Adding in these new indicators, the Atlanta Fed is still estimating a reasonably healthy 2.5% annual GDP growth rate in the fourth quarter, but I expect a downward revision in the wake of the ISM service report.

In addition, the Federal Open Market Committee (FOMC) minutes were released on Wednesday. They revealed that, “Participants viewed the policy rate as likely at or near its peak for this tightening cycle.”  The FOMC minutes also “reaffirmed that it would be appropriate for policy to remain at a restrictive stance for some time until inflation was clearly moving down sustainably.” These FOMC comments occurred before it was announced that the November personal consumption expenditure (PCE) index (the Fed’s favorite inflation index) declined -0.1%. Furthermore, the ISM manufacturing prices component decreased by 4.7 points in December, which is indicative that deflation on the wholesale level will appear in the upcoming December Producer Price Index (PPI). The truth of the matter is that deflation is spreading after China reported that its consumer prices declined two months in a row. German consumer prices fell in November, so there is lots of evidence that deflationary pressures are spreading around the globe.

With All These Problems, Why Am I Still So Optimistic About 2024?

Each week I write about problems like this, so you might wonder why I am still so optimistic? Well, the U.S. is an oasis, since we are food- and energy-independent, while China, Japan, Britain and the European Union are much more dependent on imports for their food and energy.  Second, the U.S. is naturally entrepreneurial, because our 50 states always compete with one another, no matter who is our President.

Also, I am on record as saying that the Fed will cut key interest rates more than the three times they signaled for 2024 in their “dot plot.”  The primary reason is that the Fed funds rate is currently well above market rates, so they will have to cut rates fast to get in line with market rates. These Fed rate cuts will help stimulate the economy and coax much of the cash on the sidelines to pour back into the stock market.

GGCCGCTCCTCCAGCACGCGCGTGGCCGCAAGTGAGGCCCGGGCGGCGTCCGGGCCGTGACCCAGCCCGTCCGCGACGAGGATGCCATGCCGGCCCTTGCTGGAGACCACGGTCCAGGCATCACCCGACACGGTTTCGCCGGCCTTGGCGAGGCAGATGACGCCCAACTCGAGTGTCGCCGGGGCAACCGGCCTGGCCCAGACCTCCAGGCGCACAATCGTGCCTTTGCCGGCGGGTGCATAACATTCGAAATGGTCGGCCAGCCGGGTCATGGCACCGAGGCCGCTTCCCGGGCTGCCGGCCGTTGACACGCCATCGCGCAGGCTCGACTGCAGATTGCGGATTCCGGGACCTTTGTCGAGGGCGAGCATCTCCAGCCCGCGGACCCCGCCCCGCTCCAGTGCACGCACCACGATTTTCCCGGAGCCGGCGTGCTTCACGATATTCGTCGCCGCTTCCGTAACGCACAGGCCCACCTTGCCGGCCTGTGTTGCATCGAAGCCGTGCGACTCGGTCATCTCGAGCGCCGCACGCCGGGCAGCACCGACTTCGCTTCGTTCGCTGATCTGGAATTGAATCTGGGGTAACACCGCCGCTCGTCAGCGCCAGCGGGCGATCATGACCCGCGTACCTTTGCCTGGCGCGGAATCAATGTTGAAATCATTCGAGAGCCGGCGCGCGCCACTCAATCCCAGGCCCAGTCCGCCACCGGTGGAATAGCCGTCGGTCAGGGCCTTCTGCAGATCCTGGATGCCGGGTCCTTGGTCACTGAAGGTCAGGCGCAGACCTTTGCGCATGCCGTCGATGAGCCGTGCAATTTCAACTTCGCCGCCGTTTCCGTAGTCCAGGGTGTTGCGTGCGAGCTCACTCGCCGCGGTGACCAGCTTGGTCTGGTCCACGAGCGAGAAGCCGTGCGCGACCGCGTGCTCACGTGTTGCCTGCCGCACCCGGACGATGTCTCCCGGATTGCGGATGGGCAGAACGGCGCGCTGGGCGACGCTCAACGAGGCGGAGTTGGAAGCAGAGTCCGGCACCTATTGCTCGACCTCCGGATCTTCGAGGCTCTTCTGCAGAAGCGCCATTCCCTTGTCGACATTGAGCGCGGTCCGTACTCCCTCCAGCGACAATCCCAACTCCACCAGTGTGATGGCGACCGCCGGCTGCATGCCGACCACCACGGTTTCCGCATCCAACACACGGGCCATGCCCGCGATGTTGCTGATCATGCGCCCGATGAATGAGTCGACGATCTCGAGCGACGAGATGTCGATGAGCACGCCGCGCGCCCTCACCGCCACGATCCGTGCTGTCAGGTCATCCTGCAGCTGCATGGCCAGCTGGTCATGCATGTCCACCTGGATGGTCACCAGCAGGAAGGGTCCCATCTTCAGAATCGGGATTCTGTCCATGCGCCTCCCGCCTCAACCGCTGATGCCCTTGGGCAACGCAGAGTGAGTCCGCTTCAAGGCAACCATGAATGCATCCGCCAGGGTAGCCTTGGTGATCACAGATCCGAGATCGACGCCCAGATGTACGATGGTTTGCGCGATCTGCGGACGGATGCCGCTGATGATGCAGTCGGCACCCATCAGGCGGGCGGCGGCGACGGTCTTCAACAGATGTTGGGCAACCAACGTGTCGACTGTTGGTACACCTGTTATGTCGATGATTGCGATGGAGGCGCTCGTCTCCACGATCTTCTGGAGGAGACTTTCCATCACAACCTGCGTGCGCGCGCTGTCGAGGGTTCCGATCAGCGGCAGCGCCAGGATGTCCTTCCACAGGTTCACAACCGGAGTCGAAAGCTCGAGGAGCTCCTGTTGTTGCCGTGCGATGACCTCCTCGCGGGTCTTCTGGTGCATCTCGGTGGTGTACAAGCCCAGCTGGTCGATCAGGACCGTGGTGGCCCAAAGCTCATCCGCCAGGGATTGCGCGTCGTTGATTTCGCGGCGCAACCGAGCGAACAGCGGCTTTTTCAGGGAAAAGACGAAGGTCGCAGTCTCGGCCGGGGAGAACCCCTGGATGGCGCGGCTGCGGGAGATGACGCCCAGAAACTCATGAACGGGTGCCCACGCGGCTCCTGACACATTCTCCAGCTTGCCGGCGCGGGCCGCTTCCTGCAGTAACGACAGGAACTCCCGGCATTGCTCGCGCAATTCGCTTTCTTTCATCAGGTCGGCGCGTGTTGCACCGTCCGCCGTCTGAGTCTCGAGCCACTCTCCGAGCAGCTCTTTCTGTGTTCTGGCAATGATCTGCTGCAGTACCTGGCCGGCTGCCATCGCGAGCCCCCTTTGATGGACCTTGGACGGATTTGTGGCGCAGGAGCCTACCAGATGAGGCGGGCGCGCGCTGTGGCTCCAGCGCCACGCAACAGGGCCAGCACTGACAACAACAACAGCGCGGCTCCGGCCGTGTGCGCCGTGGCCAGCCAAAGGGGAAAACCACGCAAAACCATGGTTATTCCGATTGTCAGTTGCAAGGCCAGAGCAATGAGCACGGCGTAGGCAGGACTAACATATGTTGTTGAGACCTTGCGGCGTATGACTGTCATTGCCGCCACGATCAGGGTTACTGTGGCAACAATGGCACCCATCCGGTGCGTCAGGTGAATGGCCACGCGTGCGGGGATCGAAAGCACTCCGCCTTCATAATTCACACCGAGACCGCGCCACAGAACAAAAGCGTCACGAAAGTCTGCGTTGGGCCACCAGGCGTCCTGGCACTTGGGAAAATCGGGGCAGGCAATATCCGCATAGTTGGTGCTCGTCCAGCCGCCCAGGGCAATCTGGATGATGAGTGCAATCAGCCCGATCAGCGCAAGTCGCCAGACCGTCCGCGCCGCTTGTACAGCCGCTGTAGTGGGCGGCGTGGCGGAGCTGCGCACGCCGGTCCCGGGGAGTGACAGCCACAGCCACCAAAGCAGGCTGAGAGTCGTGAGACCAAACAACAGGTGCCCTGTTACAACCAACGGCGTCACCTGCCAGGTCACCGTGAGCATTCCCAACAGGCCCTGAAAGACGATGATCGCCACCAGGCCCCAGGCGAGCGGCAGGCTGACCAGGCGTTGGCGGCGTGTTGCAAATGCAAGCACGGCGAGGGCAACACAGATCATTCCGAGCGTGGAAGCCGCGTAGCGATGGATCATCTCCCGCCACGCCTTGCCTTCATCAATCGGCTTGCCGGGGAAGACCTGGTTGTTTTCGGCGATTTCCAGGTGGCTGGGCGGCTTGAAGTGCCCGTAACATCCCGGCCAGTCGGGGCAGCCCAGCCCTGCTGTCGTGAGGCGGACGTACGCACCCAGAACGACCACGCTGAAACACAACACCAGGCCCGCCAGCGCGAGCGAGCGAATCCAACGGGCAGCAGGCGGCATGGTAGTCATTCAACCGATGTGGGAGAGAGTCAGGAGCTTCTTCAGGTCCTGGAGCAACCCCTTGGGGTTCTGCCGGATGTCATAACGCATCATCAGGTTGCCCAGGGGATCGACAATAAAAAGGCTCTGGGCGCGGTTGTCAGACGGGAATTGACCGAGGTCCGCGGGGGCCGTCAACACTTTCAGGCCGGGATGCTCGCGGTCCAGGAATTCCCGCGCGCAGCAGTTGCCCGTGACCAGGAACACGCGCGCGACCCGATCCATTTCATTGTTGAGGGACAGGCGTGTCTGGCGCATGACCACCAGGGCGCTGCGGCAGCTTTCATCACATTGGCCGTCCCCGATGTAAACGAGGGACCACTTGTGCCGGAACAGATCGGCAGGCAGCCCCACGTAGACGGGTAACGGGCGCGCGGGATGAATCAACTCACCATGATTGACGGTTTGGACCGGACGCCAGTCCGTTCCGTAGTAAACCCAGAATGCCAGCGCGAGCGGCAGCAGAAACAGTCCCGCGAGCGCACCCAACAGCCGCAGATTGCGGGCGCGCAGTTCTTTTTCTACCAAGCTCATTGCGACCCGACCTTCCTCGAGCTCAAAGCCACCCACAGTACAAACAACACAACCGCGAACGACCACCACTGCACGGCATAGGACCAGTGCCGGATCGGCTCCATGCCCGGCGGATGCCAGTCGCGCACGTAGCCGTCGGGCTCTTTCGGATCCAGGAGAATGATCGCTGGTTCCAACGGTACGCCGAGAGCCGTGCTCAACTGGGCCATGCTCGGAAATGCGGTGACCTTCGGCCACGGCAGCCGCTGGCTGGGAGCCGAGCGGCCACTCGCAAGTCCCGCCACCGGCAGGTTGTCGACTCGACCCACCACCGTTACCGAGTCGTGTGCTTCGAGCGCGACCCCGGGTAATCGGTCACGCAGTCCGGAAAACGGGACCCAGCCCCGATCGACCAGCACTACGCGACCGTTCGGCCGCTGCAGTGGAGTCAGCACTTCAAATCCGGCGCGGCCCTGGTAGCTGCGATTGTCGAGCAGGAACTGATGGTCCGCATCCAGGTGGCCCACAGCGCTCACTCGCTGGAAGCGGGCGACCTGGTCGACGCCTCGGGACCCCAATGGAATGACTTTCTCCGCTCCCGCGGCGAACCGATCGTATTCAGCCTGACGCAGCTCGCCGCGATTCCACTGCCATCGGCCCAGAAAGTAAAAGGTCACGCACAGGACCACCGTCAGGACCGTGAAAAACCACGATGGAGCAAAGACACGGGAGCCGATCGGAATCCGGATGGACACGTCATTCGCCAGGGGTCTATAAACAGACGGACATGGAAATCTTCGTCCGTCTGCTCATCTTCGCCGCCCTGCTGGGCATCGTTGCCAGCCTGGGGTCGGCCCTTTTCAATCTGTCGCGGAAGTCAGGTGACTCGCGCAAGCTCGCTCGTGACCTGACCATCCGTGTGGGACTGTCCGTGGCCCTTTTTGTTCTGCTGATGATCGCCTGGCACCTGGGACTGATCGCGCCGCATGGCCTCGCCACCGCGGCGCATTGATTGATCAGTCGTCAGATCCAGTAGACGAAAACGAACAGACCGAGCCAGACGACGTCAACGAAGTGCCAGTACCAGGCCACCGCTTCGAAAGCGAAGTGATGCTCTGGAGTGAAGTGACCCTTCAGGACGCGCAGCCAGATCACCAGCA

Inflation is fizzling fast, and U.S. economic growth is expected to resurge in 2024 due to falling interest rates and growing economic optimism. Another reason I am optimistic is that the stock market has very favorable year-over-year earnings comparisons for the next three quarters, so rising earnings will help compress price-to-earnings ratios further and propel wave after wave of positive earnings surprises.

Since 2024 is a Presidential election year, the stock market traditionally rallies in the middle two quarters, right up to the November election, since the candidates tend to lift both consumer and investor confidence with their endless promises. The attempts to block Donald Trump off of some state ballots should not hinder him, since the Supreme Court is expected to intervene and, even if Trump is blocked in certain states, these attempts to block Trump are in blue states where he is not expected to win anyway.